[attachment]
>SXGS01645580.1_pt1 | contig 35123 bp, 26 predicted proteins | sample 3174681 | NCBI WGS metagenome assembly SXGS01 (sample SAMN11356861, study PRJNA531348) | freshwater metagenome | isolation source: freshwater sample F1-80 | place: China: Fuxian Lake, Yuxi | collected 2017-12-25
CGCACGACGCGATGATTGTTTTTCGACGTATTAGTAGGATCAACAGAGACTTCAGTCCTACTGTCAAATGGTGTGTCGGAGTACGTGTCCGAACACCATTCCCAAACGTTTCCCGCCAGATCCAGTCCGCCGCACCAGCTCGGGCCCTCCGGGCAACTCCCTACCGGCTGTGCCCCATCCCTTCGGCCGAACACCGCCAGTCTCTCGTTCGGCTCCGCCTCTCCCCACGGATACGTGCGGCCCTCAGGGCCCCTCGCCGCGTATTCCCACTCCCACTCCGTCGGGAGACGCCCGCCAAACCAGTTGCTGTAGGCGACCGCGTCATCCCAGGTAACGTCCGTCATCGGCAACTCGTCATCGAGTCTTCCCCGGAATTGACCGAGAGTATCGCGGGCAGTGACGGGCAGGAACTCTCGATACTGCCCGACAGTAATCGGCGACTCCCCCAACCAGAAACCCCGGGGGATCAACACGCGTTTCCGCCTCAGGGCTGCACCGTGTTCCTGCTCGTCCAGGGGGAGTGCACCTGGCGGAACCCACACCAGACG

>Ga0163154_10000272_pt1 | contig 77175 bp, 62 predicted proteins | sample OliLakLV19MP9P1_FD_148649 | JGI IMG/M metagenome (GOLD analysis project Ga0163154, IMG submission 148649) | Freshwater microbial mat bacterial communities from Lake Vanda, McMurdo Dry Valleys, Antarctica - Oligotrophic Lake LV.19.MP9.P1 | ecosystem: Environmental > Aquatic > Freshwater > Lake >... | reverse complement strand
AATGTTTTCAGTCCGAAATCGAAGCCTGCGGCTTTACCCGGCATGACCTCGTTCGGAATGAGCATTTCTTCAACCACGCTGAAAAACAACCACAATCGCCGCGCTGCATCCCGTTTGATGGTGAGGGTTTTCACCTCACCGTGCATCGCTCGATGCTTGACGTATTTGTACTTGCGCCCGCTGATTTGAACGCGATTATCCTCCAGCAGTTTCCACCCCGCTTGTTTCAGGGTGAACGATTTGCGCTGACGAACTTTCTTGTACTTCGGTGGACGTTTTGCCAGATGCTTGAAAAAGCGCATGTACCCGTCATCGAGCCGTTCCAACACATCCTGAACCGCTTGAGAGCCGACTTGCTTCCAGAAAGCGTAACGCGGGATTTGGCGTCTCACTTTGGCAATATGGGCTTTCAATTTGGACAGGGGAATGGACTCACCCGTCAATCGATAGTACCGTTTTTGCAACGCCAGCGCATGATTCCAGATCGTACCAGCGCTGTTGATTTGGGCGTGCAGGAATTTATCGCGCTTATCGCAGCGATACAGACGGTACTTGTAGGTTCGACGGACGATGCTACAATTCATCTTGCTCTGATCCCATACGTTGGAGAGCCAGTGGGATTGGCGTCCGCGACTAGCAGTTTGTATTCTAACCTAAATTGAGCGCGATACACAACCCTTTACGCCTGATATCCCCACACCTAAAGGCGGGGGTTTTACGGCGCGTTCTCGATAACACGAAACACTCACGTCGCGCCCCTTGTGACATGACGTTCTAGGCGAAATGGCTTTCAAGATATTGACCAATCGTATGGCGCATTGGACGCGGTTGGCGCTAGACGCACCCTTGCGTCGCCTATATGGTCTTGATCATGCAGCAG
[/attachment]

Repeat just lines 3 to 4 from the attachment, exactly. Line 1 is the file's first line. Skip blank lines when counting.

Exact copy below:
>Ga0163154_10000272_pt1 | contig 77175 bp, 62 predicted proteins | sample OliLakLV19MP9P1_FD_148649 | JGI IMG/M metagenome (GOLD analysis project Ga0163154, IMG submission 148649) | Freshwater microbial mat bacterial communities from Lake Vanda, McMurdo Dry Valleys, Antarctica - Oligotrophic Lake LV.19.MP9.P1 | ecosystem: Environmental > Aquatic > Freshwater > Lake >... | reverse complement strand
AATGTTTTCAGTCCGAAATCGAAGCCTGCGGCTTTACCCGGCATGACCTCGTTCGGAATGAGCATTTCTTCAACCACGCTGAAAAACAACCACAATCGCCGCGCTGCATCCCGTTTGATGGTGAGGGTTTTCACCTCACCGTGCATCGCTCGATGCTTGACGTATTTGTACTTGCGCCCGCTGATTTGAACGCGATTATCCTCCAGCAGTTTCCACCCCGCTTGTTTCAGGGTGAACGATTTGCGCTGACGAACTTTCTTGTACTTCGGTGGACGTTTTGCCAGATGCTTGAAAAAGCGCATGTACCCGTCATCGAGCCGTTCCAACACATCCTGAACCGCTTGAGAGCCGACTTGCTTCCAGAAAGCGTAACGCGGGATTTGGCGTCTCACTTTGGCAATATGGGCTTTCAATTTGGACAGGGGAATGGACTCACCCGTCAATCGATAGTACCGTTTTTGCAACGCCAGCGCATGATTCCAGATCGTACCAGCGCTGTTGATTTGGGCGTGCAGGAATTTATCGCGCTTATCGCAGCGATACAGACGGTACTTGTAGGTTCGACGGACGATGCTACAATTCATCTTGCTCTGATCCCATACGTTGGAGAGCCAGTGGGATTGGCGTCCGCGACTAGCAGTTTGTATTCTAACCTAAATTGAGCGCGATACACAACCCTTTACGCCTGATATCCCCACACCTAAAGGCGGGGGTTTTACGGCGCGTTCTCGATAACACGAAACACTCACGTCGCGCCCCTTGTGACATGACGTTCTAGGCGAAATGGCTTTCAAGATATTGACCAATCGTATGGCGCATTGGACGCGGTTGGCGCTAGACGCACCCTTGCGTCGCCTATATGGTCTTGATCATGCAGCAG